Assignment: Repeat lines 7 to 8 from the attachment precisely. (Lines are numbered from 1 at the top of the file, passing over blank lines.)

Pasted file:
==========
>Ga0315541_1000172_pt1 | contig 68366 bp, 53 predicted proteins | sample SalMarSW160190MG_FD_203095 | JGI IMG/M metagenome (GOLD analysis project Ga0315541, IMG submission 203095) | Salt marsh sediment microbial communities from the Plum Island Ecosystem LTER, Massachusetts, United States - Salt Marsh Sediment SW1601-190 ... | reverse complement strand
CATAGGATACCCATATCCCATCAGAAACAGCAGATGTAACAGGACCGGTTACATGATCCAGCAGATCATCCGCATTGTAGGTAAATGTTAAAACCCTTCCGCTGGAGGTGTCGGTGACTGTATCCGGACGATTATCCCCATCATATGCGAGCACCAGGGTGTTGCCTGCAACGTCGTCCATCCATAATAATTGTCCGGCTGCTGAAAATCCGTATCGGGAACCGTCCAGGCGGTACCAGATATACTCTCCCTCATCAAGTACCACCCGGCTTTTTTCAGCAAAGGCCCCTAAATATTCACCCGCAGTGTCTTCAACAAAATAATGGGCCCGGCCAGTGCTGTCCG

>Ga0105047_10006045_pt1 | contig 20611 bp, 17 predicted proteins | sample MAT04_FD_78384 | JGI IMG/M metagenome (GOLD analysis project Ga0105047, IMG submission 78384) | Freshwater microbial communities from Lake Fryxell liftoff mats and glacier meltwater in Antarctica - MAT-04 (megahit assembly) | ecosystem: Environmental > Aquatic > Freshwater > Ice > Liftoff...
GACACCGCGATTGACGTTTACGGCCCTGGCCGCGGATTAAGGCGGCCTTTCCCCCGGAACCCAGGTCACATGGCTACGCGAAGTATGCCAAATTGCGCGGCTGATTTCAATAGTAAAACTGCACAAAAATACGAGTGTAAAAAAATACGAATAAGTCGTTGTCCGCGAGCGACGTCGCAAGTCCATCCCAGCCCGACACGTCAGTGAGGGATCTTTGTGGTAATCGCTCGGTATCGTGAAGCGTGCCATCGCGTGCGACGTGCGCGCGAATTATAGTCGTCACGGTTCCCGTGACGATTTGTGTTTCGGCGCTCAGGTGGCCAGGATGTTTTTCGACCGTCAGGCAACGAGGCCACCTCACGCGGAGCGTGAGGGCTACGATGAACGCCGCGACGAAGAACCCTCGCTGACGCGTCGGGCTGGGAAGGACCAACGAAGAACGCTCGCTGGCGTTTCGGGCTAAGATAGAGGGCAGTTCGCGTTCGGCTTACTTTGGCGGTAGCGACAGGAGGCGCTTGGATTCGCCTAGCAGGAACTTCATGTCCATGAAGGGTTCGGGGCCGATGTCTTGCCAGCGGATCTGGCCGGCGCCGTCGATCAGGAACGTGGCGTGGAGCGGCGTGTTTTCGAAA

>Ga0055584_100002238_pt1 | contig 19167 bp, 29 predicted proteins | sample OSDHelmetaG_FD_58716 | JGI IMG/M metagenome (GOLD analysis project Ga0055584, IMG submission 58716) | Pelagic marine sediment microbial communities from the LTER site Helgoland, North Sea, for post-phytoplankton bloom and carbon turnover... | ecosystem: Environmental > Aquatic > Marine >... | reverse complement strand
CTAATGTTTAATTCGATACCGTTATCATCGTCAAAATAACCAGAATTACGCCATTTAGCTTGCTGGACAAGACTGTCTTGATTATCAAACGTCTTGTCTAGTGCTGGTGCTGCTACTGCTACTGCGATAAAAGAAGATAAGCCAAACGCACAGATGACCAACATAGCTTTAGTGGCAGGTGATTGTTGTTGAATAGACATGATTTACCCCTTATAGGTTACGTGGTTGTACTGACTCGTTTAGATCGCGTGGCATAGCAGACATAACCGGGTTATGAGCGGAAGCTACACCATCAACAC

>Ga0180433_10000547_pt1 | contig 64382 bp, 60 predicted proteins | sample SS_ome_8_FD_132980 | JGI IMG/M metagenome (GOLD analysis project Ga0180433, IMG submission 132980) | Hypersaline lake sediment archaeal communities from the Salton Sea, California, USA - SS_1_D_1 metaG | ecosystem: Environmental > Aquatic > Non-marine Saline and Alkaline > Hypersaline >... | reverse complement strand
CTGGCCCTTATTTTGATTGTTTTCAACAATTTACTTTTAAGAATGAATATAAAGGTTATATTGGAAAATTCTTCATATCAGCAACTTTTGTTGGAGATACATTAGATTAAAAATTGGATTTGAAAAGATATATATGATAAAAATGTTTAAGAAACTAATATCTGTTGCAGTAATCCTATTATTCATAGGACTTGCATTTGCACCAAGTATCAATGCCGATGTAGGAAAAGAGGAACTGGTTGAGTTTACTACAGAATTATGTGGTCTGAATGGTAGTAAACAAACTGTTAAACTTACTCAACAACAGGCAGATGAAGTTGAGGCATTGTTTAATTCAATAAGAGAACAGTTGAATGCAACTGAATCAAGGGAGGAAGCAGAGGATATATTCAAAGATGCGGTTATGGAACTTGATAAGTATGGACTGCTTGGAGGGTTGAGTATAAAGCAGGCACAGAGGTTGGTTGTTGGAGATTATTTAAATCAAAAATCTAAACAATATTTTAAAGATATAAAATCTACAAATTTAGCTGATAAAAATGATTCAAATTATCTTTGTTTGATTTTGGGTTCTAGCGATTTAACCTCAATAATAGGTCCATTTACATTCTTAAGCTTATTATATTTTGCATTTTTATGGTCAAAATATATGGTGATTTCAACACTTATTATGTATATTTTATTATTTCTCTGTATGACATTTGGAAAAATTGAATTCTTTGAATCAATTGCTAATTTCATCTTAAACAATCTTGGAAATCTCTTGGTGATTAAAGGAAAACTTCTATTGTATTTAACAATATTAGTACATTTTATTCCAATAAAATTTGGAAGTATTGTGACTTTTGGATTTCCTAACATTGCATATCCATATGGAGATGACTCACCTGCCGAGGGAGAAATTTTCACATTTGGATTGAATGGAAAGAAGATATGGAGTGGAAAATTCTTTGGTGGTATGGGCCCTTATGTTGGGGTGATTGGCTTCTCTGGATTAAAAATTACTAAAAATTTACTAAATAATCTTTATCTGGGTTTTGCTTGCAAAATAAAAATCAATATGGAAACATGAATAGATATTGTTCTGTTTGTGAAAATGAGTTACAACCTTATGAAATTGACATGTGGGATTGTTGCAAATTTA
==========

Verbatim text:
>Ga0180433_10000547_pt1 | contig 64382 bp, 60 predicted proteins | sample SS_ome_8_FD_132980 | JGI IMG/M metagenome (GOLD analysis project Ga0180433, IMG submission 132980) | Hypersaline lake sediment archaeal communities from the Salton Sea, California, USA - SS_1_D_1 metaG | ecosystem: Environmental > Aquatic > Non-marine Saline and Alkaline > Hypersaline >... | reverse complement strand
CTGGCCCTTATTTTGATTGTTTTCAACAATTTACTTTTAAGAATGAATATAAAGGTTATATTGGAAAATTCTTCATATCAGCAACTTTTGTTGGAGATACATTAGATTAAAAATTGGATTTGAAAAGATATATATGATAAAAATGTTTAAGAAACTAATATCTGTTGCAGTAATCCTATTATTCATAGGACTTGCATTTGCACCAAGTATCAATGCCGATGTAGGAAAAGAGGAACTGGTTGAGTTTACTACAGAATTATGTGGTCTGAATGGTAGTAAACAAACTGTTAAACTTACTCAACAACAGGCAGATGAAGTTGAGGCATTGTTTAATTCAATAAGAGAACAGTTGAATGCAACTGAATCAAGGGAGGAAGCAGAGGATATATTCAAAGATGCGGTTATGGAACTTGATAAGTATGGACTGCTTGGAGGGTTGAGTATAAAGCAGGCACAGAGGTTGGTTGTTGGAGATTATTTAAATCAAAAATCTAAACAATATTTTAAAGATATAAAATCTACAAATTTAGCTGATAAAAATGATTCAAATTATCTTTGTTTGATTTTGGGTTCTAGCGATTTAACCTCAATAATAGGTCCATTTACATTCTTAAGCTTATTATATTTTGCATTTTTATGGTCAAAATATATGGTGATTTCAACACTTATTATGTATATTTTATTATTTCTCTGTATGACATTTGGAAAAATTGAATTCTTTGAATCAATTGCTAATTTCATCTTAAACAATCTTGGAAATCTCTTGGTGATTAAAGGAAAACTTCTATTGTATTTAACAATATTAGTACATTTTATTCCAATAAAATTTGGAAGTATTGTGACTTTTGGATTTCCTAACATTGCATATCCATATGGAGATGACTCACCTGCCGAGGGAGAAATTTTCACATTTGGATTGAATGGAAAGAAGATATGGAGTGGAAAATTCTTTGGTGGTATGGGCCCTTATGTTGGGGTGATTGGCTTCTCTGGATTAAAAATTACTAAAAATTTACTAAATAATCTTTATCTGGGTTTTGCTTGCAAAATAAAAATCAATATGGAAACATGAATAGATATTGTTCTGTTTGTGAAAATGAGTTACAACCTTATGAAATTGACATGTGGGATTGTTGCAAATTTA